GENESIS. An adaptation of medieval mystery plays produced by Scott Reynolds at Handcart Ensemble in June of 2003. I also directed this piece, and spent a great amount of time on it in a basement in Harlem. Featured Tim Moore (who played Merlin in Arthur), Debbie Jaffe, Barrett Ogden, James Mack and Jay Leibowitz, a good friend whom I met at Emerson College. The genesis of Genesis was a production I directed while at Emerson College of the text of Abraham and Isaac. Incidentally, playing Isaac in that version was John Gregor, who wrote the music for this later Off-Off Broadway production.

A review of it can be found here, and an interview with me regarding the production can be found here.

This play's connecting movement pieces were entirely designed, choreographed and directed by my friend David DelGrosso, who at the time was fresh off of a tour with the Aquila Theater Company. David and I met at Emerson College during Freshman year as well, and he, Matt Trumbull and I have been attached at the hip ever since. He hasn't been in many of my productions, as he had been on tour for what felt like centuries, so it was a thrill for me to hand over the production to him during this piece. His work was phenomenal, as it always is. He's also one of the closest friends I've ever had to this day, and just a tirelessly hardworking actor.

I felt it was good to get this one out of my system. It was at least a sort of return to verse (which puts the lie to my earlier statement) but honestly, more of a return to a subject matter that has been a part of my life since I was conceived. Unfortunately, my father didn't make it out to see this one. I'll always be curious what he would have thought of it.

THE GREAT ESCAPE. The first of two (and looking to be, potentially three) productions by way of Blue Coyote Theater Group. This play was the first of what are becoming overtly personal plays. A dark comedy in three quick acts, which recounts the story of a young man who is overcome by confusion when his mother remarries. His (and his adopted sister's) solution is to wrap her up in a burlap sack and tie her to a chair. Directed by Kyle Ancowitz, who went on to become a great friend and current collaborator on my newest play.

A review can be found here and interview with me regarding the production can be found here. Photos are available on Blue Coyote's website here.

This play marks the only play I've ever had that was advertised in The Onion, and that made me smile very, very broadly.

THE AMERICANS. As I am wont to do, I followed up a three act dark comedy with a three character, 80 minute, monologue style piece which recounts the story of a young writer whose poem causes his apartment to explode. It's been dubbed my 9/11 play, but I've always considered it a play about writing. It's also not very funny.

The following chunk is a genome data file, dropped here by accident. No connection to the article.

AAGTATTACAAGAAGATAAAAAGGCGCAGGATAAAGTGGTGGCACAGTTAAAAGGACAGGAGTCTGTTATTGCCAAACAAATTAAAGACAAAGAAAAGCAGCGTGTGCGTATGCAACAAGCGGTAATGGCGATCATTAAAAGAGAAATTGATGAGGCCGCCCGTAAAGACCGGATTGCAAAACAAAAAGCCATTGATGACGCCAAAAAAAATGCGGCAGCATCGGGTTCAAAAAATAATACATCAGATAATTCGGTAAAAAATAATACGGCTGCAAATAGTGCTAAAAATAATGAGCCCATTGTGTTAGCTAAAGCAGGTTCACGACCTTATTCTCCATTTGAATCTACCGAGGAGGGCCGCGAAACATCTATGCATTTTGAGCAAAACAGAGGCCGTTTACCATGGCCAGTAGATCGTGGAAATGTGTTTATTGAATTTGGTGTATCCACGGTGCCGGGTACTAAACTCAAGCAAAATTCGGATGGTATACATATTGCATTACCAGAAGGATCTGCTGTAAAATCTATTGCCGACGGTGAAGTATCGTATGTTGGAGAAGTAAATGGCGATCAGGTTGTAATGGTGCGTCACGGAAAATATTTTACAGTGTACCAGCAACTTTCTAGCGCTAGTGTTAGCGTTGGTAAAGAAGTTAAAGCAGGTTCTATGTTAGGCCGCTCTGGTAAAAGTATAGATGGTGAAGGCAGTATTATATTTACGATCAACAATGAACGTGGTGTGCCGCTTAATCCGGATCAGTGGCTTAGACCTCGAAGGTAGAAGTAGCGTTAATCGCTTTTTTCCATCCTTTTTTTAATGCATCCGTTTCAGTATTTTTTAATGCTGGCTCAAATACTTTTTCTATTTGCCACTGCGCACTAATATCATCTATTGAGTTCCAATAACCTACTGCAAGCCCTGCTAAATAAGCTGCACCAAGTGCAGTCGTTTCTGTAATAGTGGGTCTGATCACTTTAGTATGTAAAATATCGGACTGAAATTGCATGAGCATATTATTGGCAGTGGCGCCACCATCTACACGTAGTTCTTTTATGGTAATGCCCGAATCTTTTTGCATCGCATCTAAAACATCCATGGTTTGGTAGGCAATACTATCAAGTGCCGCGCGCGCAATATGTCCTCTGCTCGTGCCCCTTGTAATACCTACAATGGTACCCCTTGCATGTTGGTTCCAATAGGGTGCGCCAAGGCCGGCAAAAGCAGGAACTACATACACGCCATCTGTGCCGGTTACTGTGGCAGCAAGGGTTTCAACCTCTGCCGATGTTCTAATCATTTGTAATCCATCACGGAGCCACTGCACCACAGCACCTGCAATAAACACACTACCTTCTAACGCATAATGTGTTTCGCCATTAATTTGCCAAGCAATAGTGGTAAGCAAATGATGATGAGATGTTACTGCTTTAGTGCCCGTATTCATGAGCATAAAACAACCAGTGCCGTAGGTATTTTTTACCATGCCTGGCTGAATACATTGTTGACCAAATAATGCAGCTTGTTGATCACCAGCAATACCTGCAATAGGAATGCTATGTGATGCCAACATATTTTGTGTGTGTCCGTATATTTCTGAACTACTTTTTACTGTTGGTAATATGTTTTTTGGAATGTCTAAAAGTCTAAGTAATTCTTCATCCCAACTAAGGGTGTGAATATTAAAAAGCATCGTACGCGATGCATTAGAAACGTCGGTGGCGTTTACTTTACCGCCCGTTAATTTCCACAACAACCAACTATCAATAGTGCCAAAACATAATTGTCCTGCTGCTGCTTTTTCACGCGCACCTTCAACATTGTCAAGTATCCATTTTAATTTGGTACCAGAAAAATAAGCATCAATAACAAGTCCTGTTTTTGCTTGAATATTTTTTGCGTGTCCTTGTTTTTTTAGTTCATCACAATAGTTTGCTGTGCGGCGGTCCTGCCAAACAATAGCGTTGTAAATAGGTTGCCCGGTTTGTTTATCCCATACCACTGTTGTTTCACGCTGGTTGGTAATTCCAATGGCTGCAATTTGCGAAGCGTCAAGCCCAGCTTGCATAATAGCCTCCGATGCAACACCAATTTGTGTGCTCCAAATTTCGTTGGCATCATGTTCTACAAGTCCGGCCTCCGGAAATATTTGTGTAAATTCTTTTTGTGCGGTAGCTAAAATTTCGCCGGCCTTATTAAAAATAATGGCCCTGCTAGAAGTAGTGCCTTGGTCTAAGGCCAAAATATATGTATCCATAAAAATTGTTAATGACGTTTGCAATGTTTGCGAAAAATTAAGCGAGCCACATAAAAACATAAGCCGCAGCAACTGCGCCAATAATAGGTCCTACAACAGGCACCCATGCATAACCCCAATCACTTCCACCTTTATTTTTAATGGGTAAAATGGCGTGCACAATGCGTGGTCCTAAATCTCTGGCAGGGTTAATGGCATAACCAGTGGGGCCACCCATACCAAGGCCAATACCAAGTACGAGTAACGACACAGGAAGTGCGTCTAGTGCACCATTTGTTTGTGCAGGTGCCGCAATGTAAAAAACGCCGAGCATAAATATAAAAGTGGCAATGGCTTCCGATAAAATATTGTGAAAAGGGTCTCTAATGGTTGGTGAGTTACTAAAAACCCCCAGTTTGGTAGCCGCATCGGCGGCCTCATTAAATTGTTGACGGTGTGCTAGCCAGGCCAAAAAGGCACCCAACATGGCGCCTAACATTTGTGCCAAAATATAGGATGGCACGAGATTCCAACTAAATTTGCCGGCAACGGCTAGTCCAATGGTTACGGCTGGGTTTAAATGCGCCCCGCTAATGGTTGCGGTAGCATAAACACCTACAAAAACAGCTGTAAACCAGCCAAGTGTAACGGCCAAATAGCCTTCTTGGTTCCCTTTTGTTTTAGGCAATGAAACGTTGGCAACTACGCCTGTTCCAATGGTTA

The characters are named D, T, and F for reasons that might be obvious to anyone can read the names mentioned in the above paragraphs. Anyone who thinks I'm more ambitious than obvious, though, is welcome to that opinion.

The play was directed by Gary Schrader and I'll honestly say that he's a quietly unheralded marksman. Not only did he take a text-only play and provide it with a series of beautifully realized stage pictures, but he allowed the action and the text to soar as well. I was thrilled with it.

This marked, for me, a return to acting after a lengthy absence. I performed the role of the writer (how fitting) in the role of D. Kyle Ancowitz performed F and Vince Gatton (who was fabulous) performed T.

This is currently my favorite of the plays (don't let the other plays hear me say that) and it was surreal to be performing in it. The production was also the first that was seen by my girlfriend, Pam, and I thank whatever God may be up there that she liked it enough not to break up with me on the spot. I think we'd be dating a month when she saw it.

A review can be found here and photos can be found on the Blue Coyote website here.

This production prompted a nice write up for me on the New York Foundation for the Arts website, which can be found here. If you're wondering what "Silent New York" is, after reading it, I can only say, I hope to show you soon.


That brings us up to date. I completed my latest draft of my newest play "The Most Wonderful Love" about two weeks ago, and I'm hoping to see it produced this coming year. The first play produced in my thirties.

As a writer, beyond the playwrighting, I've been intermittently reviewing for nytheatre.com and my freelance writing appeared in Maxim Online (television reviews), Gamespy.com, Complex Magazine, and MTV Magazine (video games, ladies and gentlemen.)

All in all, a fine time was had by all. And as I sit here, writing this at 1:38am on December 7th, 2005, it's nice to enjoy a look back and find all these old quotes and play "This Is Your Life." Not a bad ten years.

Thank you for your indulgence. Onwards and upwards.

"To strive, to seek, to find, and not to yield." - Tennyson


MattJ said...

I didn't see it, only read about it in your blog just now, but I'm intrigued by what information I do have on "The Americans," sounds like my kind of play...

allneonlke said...

Happy Birthday, Freemonster!!!!!!!!

david d. said...

A fine and productive 20s. And I am sure the 30s will be onward and upward indeed. Glad to have been a part of them.

PS- Did you only tell us about the plays of your 20s so you wouldn't have to talk about "No More Bicycle Wheels"? That is still my favorite.

P'tit Boo said...

Ok . I want to read No more Bycycle Wheels, however old you were when you wrote that !
Not bad indeed..

I wish I was more prolific. I am such a slow worker. I write and then rewrite and rewrite and then i fix all the punctuation and then i do it again. That's why I didn't become a painter. It's even worse... you're never done if you don't want to be !
Any secrets on being prolific ?

Freeman said...

Secrets on being prolific?

Don't write all the time. But when you do write, finish. Also, steal a lot. It helps.